Diets rich in whole grains and cereal fibers are associated with low type 2 diabetes risk in men and women.
This study investigated evidences that support the hypothesis that low type 2 diabetes risk is associated habitual consumers of whole grains and cereal fibers. Researchers analyzed data obtained from relevant prospective, observational, and feeding studies on the subject.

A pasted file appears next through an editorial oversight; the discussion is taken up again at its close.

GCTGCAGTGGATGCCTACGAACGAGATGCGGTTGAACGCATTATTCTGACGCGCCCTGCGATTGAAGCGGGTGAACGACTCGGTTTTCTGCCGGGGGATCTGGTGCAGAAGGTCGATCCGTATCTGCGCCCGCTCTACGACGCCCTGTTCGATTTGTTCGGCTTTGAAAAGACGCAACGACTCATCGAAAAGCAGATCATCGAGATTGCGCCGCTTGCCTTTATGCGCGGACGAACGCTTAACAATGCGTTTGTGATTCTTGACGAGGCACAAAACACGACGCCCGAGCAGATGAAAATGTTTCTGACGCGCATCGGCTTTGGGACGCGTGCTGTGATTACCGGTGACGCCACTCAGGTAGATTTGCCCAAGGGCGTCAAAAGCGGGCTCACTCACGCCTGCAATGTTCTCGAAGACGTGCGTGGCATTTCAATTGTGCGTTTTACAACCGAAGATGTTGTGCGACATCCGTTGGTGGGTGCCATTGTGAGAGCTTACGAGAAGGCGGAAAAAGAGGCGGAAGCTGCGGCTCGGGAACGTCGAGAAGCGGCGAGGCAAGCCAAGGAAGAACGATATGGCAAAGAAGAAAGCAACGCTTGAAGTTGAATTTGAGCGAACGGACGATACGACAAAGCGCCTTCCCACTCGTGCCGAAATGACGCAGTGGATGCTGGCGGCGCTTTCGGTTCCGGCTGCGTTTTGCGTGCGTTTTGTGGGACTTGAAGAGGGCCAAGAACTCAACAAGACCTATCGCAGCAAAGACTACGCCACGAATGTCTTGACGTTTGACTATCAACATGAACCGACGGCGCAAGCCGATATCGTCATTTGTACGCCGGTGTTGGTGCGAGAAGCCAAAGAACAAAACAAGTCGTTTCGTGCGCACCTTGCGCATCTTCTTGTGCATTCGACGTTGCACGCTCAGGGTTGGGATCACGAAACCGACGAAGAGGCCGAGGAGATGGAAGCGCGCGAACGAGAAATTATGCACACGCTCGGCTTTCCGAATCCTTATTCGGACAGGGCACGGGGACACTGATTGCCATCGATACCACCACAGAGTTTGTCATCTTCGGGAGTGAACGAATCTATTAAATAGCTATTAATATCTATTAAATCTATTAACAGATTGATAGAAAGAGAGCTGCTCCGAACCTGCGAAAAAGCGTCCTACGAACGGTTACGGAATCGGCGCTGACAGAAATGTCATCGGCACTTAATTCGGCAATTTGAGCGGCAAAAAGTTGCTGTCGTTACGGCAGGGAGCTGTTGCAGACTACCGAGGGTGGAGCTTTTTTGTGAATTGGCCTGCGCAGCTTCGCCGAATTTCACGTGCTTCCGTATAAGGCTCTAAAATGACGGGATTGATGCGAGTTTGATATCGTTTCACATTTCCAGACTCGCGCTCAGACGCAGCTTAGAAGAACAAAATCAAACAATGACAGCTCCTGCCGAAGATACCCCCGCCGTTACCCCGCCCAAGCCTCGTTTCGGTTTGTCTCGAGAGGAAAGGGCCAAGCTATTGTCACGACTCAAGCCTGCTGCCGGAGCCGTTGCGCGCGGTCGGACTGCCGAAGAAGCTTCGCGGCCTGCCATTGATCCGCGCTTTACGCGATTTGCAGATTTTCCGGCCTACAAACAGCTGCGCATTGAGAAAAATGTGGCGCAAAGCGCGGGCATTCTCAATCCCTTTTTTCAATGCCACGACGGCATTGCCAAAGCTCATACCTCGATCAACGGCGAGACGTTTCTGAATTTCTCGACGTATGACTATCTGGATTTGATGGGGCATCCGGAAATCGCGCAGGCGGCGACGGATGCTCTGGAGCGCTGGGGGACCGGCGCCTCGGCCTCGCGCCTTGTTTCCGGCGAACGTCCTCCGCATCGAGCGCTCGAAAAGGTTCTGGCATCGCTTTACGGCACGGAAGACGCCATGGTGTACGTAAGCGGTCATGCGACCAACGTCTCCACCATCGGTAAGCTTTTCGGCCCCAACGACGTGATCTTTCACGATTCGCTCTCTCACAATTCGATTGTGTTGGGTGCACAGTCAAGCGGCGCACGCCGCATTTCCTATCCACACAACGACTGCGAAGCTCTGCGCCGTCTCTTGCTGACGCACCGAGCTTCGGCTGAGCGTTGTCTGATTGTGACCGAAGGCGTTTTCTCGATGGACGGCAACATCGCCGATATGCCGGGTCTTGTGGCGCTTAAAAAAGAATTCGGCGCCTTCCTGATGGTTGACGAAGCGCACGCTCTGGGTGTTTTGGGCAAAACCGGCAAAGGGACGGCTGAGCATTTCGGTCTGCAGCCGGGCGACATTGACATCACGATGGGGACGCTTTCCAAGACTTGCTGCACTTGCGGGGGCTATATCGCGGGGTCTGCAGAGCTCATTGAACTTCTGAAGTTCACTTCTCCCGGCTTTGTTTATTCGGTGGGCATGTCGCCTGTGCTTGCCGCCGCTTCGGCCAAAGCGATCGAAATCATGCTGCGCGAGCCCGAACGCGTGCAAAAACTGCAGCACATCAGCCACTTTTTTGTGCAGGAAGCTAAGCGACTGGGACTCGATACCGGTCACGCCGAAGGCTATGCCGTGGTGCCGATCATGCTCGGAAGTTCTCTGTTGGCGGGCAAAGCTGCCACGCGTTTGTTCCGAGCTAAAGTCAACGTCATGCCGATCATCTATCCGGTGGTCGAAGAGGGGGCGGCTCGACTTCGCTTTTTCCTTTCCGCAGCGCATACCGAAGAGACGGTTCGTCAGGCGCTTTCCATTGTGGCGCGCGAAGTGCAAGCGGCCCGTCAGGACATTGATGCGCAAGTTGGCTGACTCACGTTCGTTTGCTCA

Researchers observed a low prevalence of type 2 diabetes among frequent consumers of whole grains and cereal fibers. Diets high on whole grains and cereal fibers were also found to reduce insulin resistance, lower fasting plasma insulin levels, and improve cellular glucose uptake in diabetic and non-diabetic subjects. The findings of this study provide further evidence that strengthens the hypothesis that high consumption of whole grains and cereal fibers may confer significant protection against the development type 2 diabetes in men and women.